A recent report from Washington University in St Louis shows that a standard football helmet can help protect the brains of soccer players when they hit the ball with their heads (1).
A previous study from the Netherlands shows that soccer players have lower scores in tests measuring intelligence than middle-distance runners and swimmers (2). Twenty-seven percent of soccer players have had a concussion that caused them to pass out and 22 percent had between two and five concussions.
Expect brain damage when you hit the ball with your head. Your brain bounces around in its sack of fluid, hitting one side of your skull and then the other, causing bruising and bleeding. Woodpeckers don't suffer concussions when they bang their heads because their brains don't bounce around. A helmet protects your brain only if it prevents your head from moving inside the helmet when it is hit. Helmets are supposed to fit your head like a woodpecker's skull.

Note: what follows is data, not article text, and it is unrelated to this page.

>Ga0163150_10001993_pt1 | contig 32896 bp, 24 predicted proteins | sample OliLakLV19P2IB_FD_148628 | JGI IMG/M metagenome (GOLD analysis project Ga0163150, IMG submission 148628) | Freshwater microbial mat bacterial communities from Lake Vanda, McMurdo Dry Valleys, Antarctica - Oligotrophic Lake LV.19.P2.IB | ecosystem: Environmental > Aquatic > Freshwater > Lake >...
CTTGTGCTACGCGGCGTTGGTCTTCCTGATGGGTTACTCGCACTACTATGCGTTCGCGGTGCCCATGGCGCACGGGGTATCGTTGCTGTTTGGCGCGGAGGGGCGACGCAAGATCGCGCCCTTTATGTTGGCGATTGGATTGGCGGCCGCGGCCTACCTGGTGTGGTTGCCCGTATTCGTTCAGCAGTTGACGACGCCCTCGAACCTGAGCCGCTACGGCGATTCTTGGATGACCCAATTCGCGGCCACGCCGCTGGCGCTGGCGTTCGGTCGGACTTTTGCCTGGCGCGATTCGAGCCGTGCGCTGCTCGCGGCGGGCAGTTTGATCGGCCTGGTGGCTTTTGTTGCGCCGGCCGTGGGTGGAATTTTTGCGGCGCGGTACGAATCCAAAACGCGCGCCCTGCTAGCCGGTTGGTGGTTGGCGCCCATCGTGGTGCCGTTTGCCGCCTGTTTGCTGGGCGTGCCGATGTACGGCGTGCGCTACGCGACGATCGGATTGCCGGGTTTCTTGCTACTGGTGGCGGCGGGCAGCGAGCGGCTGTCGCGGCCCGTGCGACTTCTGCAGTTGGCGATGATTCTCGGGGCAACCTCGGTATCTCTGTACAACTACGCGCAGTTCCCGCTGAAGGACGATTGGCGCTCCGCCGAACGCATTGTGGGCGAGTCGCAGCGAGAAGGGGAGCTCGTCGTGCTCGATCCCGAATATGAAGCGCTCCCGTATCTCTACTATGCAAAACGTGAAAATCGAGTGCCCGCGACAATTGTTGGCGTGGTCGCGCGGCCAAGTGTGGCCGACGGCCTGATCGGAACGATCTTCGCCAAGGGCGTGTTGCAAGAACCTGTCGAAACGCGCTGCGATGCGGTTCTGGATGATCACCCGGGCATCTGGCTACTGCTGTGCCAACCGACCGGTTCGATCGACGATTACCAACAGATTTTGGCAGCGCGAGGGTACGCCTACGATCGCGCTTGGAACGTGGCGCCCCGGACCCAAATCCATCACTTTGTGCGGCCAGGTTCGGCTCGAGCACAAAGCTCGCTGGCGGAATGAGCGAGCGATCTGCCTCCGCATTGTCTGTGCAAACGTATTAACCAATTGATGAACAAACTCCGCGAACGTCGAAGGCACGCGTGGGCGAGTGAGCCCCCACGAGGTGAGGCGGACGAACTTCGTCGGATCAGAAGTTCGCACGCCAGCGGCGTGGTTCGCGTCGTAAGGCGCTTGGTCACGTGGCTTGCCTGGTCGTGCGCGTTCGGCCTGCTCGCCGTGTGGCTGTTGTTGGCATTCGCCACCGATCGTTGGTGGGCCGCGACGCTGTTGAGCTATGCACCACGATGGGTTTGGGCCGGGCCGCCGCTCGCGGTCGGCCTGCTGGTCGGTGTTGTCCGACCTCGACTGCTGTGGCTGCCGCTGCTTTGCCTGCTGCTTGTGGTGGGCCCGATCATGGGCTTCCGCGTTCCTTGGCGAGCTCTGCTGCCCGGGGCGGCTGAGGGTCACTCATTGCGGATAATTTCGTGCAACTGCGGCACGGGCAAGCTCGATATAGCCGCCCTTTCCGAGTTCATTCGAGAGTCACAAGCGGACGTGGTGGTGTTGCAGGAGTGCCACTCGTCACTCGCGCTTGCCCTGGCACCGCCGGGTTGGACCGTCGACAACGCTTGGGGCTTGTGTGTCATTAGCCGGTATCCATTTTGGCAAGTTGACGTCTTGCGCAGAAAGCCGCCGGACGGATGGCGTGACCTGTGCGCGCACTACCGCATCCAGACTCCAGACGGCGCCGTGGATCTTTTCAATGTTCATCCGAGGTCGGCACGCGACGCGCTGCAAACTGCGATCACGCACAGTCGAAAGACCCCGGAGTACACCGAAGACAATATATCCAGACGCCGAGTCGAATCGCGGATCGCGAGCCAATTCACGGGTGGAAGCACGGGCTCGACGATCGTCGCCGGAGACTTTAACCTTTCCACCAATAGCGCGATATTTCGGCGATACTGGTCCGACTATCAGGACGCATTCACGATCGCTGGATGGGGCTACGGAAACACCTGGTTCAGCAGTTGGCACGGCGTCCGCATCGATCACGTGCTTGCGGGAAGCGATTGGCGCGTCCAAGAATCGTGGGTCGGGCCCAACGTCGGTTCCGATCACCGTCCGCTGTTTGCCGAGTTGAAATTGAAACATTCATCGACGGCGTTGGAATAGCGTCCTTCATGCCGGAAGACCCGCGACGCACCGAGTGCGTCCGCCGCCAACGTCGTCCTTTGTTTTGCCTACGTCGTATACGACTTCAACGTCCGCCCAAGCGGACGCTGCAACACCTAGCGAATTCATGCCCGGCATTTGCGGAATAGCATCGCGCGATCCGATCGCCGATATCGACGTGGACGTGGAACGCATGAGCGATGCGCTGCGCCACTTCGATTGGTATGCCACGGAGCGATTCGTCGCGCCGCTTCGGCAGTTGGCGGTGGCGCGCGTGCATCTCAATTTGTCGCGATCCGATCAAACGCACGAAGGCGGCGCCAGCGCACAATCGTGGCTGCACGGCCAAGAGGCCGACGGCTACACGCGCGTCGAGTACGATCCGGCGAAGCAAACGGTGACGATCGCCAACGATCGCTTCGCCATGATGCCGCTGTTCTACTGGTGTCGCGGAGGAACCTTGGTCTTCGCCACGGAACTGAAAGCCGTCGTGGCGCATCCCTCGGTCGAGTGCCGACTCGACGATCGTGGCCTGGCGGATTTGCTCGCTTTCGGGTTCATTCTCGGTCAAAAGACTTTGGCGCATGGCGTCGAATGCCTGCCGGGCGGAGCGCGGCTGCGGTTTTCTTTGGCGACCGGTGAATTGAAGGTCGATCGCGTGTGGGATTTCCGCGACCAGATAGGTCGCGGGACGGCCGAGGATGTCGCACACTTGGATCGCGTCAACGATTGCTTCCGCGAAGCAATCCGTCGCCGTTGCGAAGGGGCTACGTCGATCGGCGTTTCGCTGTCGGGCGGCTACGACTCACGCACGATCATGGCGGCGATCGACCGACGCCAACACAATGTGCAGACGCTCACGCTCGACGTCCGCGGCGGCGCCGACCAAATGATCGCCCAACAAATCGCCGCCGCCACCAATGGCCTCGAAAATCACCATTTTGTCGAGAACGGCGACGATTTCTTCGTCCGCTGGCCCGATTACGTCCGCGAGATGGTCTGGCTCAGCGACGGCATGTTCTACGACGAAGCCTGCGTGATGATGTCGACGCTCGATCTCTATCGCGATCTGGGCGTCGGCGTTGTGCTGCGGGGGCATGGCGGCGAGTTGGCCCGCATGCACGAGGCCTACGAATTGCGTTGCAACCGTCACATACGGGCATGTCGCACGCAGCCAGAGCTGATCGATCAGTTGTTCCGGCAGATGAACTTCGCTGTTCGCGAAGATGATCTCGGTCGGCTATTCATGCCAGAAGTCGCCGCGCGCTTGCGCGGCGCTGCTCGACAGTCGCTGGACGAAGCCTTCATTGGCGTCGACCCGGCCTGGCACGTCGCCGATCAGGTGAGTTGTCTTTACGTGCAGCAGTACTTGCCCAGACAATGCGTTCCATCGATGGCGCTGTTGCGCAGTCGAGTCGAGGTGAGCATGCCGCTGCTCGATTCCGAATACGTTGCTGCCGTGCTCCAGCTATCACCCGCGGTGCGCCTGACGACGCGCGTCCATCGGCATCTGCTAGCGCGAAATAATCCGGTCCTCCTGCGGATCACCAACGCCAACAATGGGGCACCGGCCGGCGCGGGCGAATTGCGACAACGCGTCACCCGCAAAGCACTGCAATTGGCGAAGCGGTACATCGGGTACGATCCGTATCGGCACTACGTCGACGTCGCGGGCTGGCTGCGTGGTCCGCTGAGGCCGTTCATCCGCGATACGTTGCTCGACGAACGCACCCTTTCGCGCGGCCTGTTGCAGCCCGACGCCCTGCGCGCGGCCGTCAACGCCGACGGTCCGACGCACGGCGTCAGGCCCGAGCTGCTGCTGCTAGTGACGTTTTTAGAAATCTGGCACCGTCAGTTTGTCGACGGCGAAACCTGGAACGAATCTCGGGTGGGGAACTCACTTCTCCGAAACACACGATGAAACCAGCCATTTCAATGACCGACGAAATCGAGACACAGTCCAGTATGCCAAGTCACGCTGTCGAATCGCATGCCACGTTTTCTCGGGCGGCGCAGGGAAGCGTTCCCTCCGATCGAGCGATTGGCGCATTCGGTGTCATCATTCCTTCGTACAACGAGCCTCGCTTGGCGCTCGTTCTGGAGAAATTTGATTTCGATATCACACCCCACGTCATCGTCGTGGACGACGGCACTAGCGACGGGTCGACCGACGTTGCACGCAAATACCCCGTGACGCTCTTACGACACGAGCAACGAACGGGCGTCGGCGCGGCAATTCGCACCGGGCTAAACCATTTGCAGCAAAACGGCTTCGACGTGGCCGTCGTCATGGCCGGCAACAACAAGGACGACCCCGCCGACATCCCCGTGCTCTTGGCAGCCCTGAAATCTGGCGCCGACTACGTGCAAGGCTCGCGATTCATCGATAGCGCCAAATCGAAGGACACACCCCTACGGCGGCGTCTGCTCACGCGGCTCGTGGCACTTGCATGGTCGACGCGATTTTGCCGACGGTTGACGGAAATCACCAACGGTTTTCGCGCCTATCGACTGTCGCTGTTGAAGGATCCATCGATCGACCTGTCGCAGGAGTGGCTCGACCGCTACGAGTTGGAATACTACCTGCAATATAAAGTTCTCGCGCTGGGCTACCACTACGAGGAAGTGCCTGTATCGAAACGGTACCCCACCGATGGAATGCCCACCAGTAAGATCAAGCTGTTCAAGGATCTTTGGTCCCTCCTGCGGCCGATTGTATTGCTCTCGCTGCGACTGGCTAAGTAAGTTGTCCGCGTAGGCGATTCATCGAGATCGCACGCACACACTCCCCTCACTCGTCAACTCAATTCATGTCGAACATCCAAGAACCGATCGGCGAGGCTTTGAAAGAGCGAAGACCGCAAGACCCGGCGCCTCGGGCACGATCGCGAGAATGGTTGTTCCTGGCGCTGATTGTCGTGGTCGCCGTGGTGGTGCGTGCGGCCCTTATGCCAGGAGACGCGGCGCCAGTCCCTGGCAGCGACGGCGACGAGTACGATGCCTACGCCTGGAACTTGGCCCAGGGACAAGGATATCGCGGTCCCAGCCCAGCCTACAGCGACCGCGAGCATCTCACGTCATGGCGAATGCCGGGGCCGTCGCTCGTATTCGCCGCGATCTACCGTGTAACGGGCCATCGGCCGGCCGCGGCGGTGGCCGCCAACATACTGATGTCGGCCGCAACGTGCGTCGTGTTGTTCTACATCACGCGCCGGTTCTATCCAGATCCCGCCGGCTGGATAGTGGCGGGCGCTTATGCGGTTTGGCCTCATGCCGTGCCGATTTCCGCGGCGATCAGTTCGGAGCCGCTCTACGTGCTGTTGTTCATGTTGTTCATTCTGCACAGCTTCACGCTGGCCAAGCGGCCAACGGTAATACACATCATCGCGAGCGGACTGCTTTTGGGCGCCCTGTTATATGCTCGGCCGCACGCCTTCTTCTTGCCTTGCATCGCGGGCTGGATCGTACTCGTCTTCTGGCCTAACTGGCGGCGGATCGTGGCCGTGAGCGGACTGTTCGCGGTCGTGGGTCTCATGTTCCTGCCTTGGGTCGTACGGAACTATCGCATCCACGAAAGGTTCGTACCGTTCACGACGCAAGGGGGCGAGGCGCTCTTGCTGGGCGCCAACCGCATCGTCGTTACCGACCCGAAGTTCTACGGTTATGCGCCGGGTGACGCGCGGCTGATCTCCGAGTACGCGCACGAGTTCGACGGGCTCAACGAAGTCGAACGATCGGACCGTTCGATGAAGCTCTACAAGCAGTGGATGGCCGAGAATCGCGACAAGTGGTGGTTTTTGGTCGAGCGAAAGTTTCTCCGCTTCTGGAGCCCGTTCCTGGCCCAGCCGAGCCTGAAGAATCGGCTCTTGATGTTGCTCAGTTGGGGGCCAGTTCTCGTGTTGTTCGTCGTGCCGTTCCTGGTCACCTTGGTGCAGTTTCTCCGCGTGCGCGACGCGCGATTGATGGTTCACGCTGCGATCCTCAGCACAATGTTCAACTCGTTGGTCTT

1) Do football helmets reduce acceleration of impact in blunt head injuries? Academic Emergency Medicine, 2001, Vol 8, Iss 6, pp 604-609. LM Lewis, R Naunheim, J Standeven, C Lauryssen, C Richter, B Jeffords. Address Lewis LM, Washington Univ, Med Ctr, Div Emergency Med, Washington Univ Phys, Campus Box 8072, 660 S Euclid Ave, St Louis,MO 63110 USA.
2) Matser EJT, Kessels AG, Lezak MD, Jordan BD, Troost J. Neuropsychological impairment in amateur soccer palyers. JAMA 1999 (Sept 8);282(10):971-973.
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